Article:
• The features observable on the inside of the bladder are the ureter orifices, the trigone, and the internal orifice of the urethra.
  • The trigone is a smooth triangular region between the openings of the two ureters and the urethra and never presents any rugae even when the bladder is empty - because this area is more tightly bound to its outer layer of bladder tissue.
  • Exit from Bladder: When urine is released from the bladder is flows out via the neck of the bladder (in the trigone region).
    The internal urethral sphincter is a sphincter (circular) muscle located at the neck of the bladder and formed from a thickening of the detrusor muscle. It closes the urethra when the bladder has emptied.
  • More detail about the above is included on the page about the bladder.


The male urethra

At about 8-9 inches (200 mm) long, the adult male urethra is longer than the adult female urethra (of approx. 1.5 inches 35 mm). It has three portions (the prostatic urethra, the membranous urethra, and the spongy urethra - see below) and extends from the neck of the bladder (shown in the diagram above) to the meatus urinarius at the end of the male penis/urethra.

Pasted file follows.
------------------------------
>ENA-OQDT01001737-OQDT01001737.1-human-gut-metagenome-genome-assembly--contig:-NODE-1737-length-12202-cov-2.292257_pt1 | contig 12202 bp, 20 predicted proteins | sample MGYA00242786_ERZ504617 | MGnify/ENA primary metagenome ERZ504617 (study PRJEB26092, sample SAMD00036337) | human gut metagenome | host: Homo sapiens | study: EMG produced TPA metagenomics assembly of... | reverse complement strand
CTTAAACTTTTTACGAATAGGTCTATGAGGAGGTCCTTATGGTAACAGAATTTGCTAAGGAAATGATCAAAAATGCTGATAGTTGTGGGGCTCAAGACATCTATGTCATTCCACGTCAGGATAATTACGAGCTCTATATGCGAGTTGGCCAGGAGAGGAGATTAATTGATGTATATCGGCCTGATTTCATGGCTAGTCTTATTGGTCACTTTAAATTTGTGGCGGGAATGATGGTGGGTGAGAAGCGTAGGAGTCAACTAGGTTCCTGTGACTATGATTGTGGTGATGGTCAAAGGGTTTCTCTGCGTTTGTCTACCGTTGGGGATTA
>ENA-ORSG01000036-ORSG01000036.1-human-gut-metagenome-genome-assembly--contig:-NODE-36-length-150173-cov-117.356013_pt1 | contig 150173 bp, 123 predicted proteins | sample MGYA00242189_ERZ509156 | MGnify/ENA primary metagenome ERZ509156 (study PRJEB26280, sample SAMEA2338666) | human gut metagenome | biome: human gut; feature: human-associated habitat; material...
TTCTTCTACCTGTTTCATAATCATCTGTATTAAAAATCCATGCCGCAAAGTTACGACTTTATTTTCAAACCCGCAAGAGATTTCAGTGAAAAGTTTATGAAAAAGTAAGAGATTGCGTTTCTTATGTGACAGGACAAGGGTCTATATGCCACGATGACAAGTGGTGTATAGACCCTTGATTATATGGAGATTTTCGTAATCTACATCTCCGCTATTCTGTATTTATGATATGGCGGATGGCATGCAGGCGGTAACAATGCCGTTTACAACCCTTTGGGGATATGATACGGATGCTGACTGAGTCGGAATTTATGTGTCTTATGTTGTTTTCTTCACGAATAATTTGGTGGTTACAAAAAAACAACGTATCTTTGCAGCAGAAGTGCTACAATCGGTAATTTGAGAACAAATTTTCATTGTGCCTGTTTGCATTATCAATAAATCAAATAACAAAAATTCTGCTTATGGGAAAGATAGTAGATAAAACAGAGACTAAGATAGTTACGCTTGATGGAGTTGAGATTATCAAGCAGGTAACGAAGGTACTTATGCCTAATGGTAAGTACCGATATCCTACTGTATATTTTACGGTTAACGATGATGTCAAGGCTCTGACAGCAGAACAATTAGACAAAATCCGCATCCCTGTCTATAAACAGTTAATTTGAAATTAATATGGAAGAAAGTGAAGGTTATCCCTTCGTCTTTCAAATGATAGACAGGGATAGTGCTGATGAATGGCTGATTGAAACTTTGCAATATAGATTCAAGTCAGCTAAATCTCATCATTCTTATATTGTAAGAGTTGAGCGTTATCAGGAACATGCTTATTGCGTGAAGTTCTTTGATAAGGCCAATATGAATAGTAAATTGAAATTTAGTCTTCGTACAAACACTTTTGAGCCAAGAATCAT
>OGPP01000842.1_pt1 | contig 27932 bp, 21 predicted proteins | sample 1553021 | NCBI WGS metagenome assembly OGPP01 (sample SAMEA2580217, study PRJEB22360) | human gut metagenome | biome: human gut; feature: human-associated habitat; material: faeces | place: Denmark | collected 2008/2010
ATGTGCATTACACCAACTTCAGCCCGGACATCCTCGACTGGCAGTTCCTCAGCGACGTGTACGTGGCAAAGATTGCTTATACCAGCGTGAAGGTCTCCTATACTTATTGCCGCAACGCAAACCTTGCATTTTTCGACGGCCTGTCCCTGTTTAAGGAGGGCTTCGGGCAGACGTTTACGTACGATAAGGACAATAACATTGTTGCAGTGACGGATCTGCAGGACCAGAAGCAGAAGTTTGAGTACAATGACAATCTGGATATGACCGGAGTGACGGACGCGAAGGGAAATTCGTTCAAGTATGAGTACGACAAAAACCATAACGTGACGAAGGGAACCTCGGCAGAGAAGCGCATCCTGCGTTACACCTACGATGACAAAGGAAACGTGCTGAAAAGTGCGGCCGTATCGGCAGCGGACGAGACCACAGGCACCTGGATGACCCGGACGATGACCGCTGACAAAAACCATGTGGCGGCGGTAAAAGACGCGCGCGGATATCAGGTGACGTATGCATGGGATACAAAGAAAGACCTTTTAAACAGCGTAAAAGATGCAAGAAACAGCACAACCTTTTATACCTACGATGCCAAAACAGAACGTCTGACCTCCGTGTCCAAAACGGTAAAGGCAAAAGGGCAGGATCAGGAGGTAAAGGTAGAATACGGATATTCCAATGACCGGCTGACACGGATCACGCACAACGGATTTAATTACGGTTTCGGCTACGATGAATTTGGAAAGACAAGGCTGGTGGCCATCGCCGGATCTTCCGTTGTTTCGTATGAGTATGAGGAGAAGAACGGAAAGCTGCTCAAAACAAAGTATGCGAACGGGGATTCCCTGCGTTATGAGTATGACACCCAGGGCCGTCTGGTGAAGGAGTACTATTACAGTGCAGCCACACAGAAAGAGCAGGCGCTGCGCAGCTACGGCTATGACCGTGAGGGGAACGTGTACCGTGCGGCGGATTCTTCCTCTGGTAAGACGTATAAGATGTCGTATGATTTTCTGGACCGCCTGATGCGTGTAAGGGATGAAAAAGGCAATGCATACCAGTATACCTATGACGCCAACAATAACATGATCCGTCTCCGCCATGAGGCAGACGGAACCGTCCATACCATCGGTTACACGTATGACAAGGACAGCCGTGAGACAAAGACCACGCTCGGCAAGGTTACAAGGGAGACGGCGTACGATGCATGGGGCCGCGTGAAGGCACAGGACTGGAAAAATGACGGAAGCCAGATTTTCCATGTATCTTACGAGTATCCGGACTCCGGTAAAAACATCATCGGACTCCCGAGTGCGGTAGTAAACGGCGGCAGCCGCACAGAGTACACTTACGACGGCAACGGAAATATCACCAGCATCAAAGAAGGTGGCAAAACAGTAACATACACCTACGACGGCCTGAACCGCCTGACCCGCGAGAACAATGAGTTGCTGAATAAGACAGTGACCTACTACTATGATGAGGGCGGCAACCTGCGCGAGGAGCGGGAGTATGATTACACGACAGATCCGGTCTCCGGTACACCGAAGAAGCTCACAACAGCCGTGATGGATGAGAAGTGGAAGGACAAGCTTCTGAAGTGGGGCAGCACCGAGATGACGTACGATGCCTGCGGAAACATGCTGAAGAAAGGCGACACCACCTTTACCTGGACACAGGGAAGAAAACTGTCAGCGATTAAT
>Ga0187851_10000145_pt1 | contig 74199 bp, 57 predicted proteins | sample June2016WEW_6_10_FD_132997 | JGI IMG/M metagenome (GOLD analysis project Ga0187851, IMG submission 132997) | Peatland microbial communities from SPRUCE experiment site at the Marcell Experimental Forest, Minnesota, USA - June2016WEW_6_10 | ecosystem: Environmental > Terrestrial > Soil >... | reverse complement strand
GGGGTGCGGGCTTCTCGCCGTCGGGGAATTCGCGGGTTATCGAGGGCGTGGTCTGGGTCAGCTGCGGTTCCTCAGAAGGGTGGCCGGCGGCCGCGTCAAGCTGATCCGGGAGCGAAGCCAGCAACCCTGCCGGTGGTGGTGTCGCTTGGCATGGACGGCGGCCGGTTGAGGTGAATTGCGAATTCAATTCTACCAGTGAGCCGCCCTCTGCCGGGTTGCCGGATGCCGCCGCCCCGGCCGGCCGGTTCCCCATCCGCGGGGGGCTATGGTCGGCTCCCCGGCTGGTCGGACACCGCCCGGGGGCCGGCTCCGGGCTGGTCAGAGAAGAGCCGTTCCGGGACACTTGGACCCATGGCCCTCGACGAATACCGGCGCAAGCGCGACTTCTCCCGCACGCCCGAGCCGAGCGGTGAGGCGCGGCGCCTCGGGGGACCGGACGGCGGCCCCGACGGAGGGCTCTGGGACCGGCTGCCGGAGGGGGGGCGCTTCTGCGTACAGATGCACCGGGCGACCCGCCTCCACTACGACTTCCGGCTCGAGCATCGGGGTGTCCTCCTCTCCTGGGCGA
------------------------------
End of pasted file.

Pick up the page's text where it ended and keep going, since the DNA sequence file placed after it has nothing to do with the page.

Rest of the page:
The general shape of the urethra (the tube itself) varies along it's length: The prostatic section of the male urethra is somewhat arched. Except during passage of urine or semen through the urethra, it is a transverse slit along it's length, the upper and lower surfaces of the transverse slit being in contact when fluid is not passing along the urethra. However, at exit from the body at the meatus urinarius (external orifice of urethra) the slit is vertical.

The three regions/sections of the male urethra are:

  1. Prostatic Urethra
    The prostatic urethra begins at the neck of the bladder and includes all of the section that passes through the prostrate gland. It is the widest and most dilatable part of the male urethral canal.
  2. Membranous Urethra
    The membranous urethra is the shortest and narrowest part of the male urethra. This section measures approx. 0.5 - 0.75 inches (12 - 19 mm) in length and is the section of the urethra that passes through the male urogenital diaphragm.
    The external urethral sphincter (muscle) is located in the urogenital diaphragm (as for the female urethra). This muscle is referred to as the "compressor urethrae muscle" in some older textbooks.